Ann Arbor (Informed Comment) – The Argentinean Esperanza research station in Antarctica — the South Pole — recorded a temperature of nearly 65° F. (18° C.) this week, a historic record. A single temperature record like this one is weather, and by itself would not prove much. Unfortunately, it was not a fluke. It is part of a long-term climate trend, and therefore highly significant. The average temperature in the Antarctic Peninsula where Esperanza is located is 37.4° F. warmer than 50 years ago.
The steadily rising temperatures are caused by human beings burning coal, gasoline and natural gas, putting the heat-trapping gas carbon dioxide into the atmosphere. The sun’s rays hit the earth’s surface and mostly radiate back out into outer space through the atmosphere. But the more carbon dioxide and methane in the atmosphere, the more the heat is retained. Putting CO2 in the atmosphere is like putting insulation in your attic, it keeps the heat in.
The Trump administration is actively encouraging the burning of more and more fossil fuels and has removed restrictions on CO2 production enacted by the Obama administration.
A team of scientists at New York University’s Environmental Fluid Dynamics Laboratory and NYU Abu Dhabi’s Center for Global Sea Level Change has drilled down through the massive Thwaites glacier that anchors the West Antarctica Ice Sheet. They reached the water underneath and took its temperature, finding it to be two degrees above freezing, which is surprisingly warm. The reading was taken at the point where the glacier stops overhanging the solid land mass and instead begins resting on the ice sheet over the water.
An article at NASA’s earth observatory quotes one scientist as saying that “What the satellites are showing us is a glacier coming apart at the seams.”
The NYU study was provoked by earlier findings by scientists, some of them at NASA, that the Thwaites glacier has shed as much as a third of its mass since 1970, and that it has developed a huge cavity at its bottom where it first meets the ocean.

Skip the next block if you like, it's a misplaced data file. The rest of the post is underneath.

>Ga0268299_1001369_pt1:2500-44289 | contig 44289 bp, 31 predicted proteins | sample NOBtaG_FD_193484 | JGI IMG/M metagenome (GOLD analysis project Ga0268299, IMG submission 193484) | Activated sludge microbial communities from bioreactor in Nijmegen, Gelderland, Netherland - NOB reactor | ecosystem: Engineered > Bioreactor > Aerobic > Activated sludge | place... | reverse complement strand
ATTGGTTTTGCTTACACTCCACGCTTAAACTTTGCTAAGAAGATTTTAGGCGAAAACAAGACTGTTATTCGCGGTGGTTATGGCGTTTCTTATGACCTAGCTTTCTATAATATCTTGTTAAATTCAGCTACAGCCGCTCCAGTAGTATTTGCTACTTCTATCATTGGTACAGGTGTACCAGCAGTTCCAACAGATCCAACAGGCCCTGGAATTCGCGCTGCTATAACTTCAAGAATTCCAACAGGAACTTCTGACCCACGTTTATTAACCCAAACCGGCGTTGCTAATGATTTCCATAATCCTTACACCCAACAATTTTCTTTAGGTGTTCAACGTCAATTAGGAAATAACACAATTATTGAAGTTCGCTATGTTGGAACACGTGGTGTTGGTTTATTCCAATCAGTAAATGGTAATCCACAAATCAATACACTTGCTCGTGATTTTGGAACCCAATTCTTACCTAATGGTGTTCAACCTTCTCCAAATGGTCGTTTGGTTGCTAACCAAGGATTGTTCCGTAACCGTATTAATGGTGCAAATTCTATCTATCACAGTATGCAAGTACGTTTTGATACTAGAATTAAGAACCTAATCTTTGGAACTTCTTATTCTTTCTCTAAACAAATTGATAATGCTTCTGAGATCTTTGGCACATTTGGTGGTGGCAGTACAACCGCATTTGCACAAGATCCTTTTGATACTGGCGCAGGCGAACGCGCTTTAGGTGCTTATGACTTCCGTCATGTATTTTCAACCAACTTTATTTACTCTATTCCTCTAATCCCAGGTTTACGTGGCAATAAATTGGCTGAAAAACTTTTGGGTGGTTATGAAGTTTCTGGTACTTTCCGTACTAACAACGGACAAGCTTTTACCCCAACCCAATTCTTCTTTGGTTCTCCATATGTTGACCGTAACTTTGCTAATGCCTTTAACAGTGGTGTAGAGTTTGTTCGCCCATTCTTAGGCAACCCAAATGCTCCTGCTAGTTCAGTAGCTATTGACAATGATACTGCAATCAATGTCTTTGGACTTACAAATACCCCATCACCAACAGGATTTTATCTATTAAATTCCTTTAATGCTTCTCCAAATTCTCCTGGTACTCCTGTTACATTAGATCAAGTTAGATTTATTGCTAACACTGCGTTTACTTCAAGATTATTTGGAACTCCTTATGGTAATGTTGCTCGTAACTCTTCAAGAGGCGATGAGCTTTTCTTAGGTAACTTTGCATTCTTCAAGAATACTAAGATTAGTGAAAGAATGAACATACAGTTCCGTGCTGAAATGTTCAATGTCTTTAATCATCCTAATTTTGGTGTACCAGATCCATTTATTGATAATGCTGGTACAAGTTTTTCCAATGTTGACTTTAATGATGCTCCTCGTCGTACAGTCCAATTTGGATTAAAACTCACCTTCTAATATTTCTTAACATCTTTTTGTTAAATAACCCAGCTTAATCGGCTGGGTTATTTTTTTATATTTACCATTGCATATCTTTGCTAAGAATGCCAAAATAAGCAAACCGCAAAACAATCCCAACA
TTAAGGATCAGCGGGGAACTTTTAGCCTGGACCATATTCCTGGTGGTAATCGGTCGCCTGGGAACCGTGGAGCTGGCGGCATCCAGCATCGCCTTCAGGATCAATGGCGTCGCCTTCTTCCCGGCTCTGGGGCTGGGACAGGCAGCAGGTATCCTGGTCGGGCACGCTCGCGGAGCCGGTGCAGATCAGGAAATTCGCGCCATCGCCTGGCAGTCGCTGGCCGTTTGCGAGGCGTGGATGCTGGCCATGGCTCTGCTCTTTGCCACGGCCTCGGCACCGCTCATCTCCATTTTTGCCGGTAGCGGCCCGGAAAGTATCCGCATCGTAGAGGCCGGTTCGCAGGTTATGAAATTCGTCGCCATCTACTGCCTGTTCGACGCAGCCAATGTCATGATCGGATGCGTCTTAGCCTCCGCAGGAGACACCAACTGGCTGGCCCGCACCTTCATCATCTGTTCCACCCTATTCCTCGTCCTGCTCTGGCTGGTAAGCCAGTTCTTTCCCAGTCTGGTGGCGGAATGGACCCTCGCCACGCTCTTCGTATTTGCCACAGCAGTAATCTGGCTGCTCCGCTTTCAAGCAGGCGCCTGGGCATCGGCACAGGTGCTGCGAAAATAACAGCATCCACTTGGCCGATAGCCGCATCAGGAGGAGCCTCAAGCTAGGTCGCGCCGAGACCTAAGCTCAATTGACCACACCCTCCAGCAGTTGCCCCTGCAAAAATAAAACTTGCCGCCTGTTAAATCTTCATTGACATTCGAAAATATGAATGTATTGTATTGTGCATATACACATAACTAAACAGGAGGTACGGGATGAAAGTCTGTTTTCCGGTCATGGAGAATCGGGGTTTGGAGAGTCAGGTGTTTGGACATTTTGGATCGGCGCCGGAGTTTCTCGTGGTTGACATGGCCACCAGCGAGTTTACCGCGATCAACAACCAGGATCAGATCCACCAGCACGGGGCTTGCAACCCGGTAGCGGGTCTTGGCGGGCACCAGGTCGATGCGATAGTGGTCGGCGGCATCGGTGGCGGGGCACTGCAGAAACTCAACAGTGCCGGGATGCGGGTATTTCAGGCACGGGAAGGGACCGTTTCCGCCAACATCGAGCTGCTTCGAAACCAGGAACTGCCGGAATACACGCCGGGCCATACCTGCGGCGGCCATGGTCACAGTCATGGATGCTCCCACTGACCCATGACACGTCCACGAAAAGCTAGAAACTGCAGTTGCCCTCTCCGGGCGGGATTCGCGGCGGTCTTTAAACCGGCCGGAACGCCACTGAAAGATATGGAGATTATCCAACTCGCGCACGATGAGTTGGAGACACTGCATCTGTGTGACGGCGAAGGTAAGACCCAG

If Thwaites falls into the sea, it could set in motion a collapse of the ice sheet and the disintegration into the sea of more glaciers now being held back by it, and they could jointly raise sea level by 4 ft. (1.2 meters) over the next two centuries by one conservative estimate. You see other scientists worrying that it could be a 10 ft. rise. Thwaites alone would raise sea level by 2 feet (0.6 meters). The conservative IPCC report of the United Nations in 2018 was only expecting a 1 to 3.6 feet rise in sea level this century, and was not counting on a Thwaites collapse.
A few years ago I quoted the IPCC estimate of about a meter at most of sea level rise this century to the great novelist Amitav Ghosh, and he reminded me of the Thwaites contingency.
The average elevation of New Orleans is half a foot, so likely Thwaites would sink the Big Easy all on its lonesome. (I love New Orleans and it hurts in the gut to write these words.) The Sun-Sentinel notes of Florida, “Most of the southern two-thirds of Broward County . . . except for a few ridges and high spots, stands just two to six feet above sea level or lower.”
And it isn’t just the low-lying coastal areas that will be flooded. An average sea level rise of 3 feet won’t be distributed evenly in the ocean. Some parts will be higher. And the higher the sea level, the higher the storm surges will be. Hurricane Sandy hit lower Manhattan because it only had a 3 to 8 foot high storm wall, and the surge was 9 to 14 ft. high. After Thwaites and its cousins fall in and melt, a similar storm surge could be as much as 18 feet high, which is not what New York City is planning for.
h/t University of Arizona and Tucson.com.